.In the present age of wealth and excess, corporate greed and scandal, an ingrained culture of entitlement shared by senior executives and senior bureaucrats, and inexcusable poverty, inequity, human rights abuses, and environmental degradation, Bown's stories resonate with us today on a much more immediate level.. (Northern Mariner 2010-09-01)

.Bown has produced a magnificent description of the six great companies, and their leaders, that dominated the 'Heroic Age of Commerce'...[He] presents a fascinating look at the men who exploited resources and native peoples while laying the foundations of empires.. (Publishers Weekly 2010-11-01)

.Bown has fashioned a chronicle perfectly relevant to our own timeóand ultimately shows us that a market is free only when those who live and consume within it are protected from the powerful.. (New York Journal of Books 2010-12-07)

.Engagingly written and refreshingly conversational, Merchant Kings brings a cohesion to such a large and unwieldy historical period, a period that both led directly to, and remains an integral part of, so many contemporary economic and political struggles. And he does so commendably.. (Post & Courier 2011-03-08)

.Bown's work laudably contributes to the aim of sustaining public interest in history.. (Ted Binnema Canadian Literature 2011-08-01)

About the Author

Stephen R. Bown is the author of many critically acclaimed, award winning titles including most recently, Last Viking (D&M, 2012) which was named amongst the Globe and Mail Best 100 Books of the Year. Born in Ottawa, he now lives in the Canadian Rockies with his wife and two children.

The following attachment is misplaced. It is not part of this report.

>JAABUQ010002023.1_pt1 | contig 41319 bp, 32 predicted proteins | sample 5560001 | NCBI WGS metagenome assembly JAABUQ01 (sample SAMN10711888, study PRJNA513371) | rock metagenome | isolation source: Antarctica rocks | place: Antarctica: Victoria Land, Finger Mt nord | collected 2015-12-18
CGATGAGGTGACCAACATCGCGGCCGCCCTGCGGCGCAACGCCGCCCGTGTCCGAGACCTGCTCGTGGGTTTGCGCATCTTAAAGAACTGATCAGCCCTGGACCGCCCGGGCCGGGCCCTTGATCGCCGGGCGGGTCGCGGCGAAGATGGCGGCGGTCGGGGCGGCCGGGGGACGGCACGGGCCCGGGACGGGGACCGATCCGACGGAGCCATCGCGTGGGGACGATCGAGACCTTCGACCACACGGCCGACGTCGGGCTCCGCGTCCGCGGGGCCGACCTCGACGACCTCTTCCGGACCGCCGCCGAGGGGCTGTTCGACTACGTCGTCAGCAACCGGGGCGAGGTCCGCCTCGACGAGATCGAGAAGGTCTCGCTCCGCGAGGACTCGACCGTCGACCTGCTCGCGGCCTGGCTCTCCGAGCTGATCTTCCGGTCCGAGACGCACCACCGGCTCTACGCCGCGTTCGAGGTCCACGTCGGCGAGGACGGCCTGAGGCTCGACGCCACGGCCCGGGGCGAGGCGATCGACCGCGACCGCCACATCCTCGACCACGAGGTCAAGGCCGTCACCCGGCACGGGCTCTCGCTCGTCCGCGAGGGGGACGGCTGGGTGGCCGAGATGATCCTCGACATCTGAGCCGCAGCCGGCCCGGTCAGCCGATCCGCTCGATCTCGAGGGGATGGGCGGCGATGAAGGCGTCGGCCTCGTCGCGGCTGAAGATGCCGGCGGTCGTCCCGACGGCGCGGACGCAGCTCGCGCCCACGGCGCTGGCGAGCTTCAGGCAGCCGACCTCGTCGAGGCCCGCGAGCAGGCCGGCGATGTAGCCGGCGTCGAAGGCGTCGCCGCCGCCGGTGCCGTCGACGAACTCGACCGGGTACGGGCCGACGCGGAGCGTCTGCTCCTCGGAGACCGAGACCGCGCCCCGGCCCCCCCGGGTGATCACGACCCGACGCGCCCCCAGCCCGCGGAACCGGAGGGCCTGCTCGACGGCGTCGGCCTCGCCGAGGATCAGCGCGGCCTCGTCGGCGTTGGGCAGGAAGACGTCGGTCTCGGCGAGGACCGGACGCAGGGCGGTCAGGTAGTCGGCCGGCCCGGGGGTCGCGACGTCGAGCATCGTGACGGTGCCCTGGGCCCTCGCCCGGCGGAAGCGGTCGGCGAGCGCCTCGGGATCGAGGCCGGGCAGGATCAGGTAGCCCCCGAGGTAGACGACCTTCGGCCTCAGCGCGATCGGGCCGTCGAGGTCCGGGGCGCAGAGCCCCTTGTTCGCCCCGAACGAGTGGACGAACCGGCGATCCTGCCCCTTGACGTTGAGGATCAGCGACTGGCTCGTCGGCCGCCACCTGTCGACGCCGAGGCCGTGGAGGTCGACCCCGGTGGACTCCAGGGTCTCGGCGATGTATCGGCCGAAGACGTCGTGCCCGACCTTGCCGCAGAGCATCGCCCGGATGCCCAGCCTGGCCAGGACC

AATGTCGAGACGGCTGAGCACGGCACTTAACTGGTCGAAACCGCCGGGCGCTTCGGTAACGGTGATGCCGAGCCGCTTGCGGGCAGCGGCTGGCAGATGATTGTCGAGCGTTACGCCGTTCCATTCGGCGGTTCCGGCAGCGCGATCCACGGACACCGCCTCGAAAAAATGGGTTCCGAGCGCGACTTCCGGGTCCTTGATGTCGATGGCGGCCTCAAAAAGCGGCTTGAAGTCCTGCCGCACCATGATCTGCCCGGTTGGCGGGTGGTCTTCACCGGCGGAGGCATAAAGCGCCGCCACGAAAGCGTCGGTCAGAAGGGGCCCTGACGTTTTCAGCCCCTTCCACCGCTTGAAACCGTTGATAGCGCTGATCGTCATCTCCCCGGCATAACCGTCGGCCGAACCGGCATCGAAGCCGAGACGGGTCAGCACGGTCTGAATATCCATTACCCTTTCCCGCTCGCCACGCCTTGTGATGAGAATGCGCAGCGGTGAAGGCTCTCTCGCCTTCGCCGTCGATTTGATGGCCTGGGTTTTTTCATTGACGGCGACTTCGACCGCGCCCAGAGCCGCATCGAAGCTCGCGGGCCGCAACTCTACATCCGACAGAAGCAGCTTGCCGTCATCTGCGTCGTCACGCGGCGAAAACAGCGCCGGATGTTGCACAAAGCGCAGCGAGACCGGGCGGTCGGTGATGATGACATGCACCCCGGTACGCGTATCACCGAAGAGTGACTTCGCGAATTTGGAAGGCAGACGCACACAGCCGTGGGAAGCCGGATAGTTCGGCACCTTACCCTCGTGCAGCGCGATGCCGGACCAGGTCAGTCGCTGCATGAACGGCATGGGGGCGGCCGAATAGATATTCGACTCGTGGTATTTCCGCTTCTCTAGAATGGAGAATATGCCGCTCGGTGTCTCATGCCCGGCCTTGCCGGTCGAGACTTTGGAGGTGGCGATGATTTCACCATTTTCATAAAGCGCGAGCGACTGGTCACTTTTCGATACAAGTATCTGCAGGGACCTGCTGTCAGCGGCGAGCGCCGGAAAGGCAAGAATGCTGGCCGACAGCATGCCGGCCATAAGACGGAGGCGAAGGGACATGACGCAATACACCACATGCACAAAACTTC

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2 of 2 people found the following review helpful By Ian Gordon Malcomson HALL OF FAMETOP 50 REVIEWER on Jan. 17 2010
Format: Hardcover
As a teacher of history, I would definitely use Stephen Bown's tales about the 'movers and shakers' of the company era as a tool to get my students interested in modern history. This book covers all the bases as to what motivates people to put their lives on the line in the pursuit of wealth. In the space of three centuries, 'men' went out into the wilderness with a mercantilistic drive and mandate to live out their dreams of conquest and personal derring-do. It would seem that the cast of characters like Stuyvesant, Simpson, Clive, Rhodes, and Baranov had one thing in common: build an economic colossus based on the cunning and unscrupulous use of monopoly trading rights for any number of products. It was on their efforts that companies like the Hudson's Bay and Dutch - and English-East India companies grew to encompass the globe. For them their success was bound up in the company and its operating charter. Bown retells the stories of each of these 'merchants' of plunder in such a way as to allow his readers to see what truly motivated them to do the incredible feats they did in the interest of preserving the bottom-line. An urge to compete and become wealthy, a sense of childhood inadequacy, a desire for freedom, and a pathological need to dominate and control all factor into the personalities of these company men who, to paraphrase the words of Peter Newman, fancied ruling the world like modern-day Caesars. While most of these entrepreneurs may have had a compassionate side to them, most chose not to show it because it might compromise the mission they were called to complete.Read more ›
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By Ian Lamont Smth on May 11 2015
Format: Hardcover Verified Purchase
A bit of a surprise, expected something more romantic Instead, a reality check.The author does an excellent job of exposing the dark side of western empires, all based on intolerance and greed.
Ian Lamont Smith
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Most Helpful Customer Reviews on (beta) 18 reviews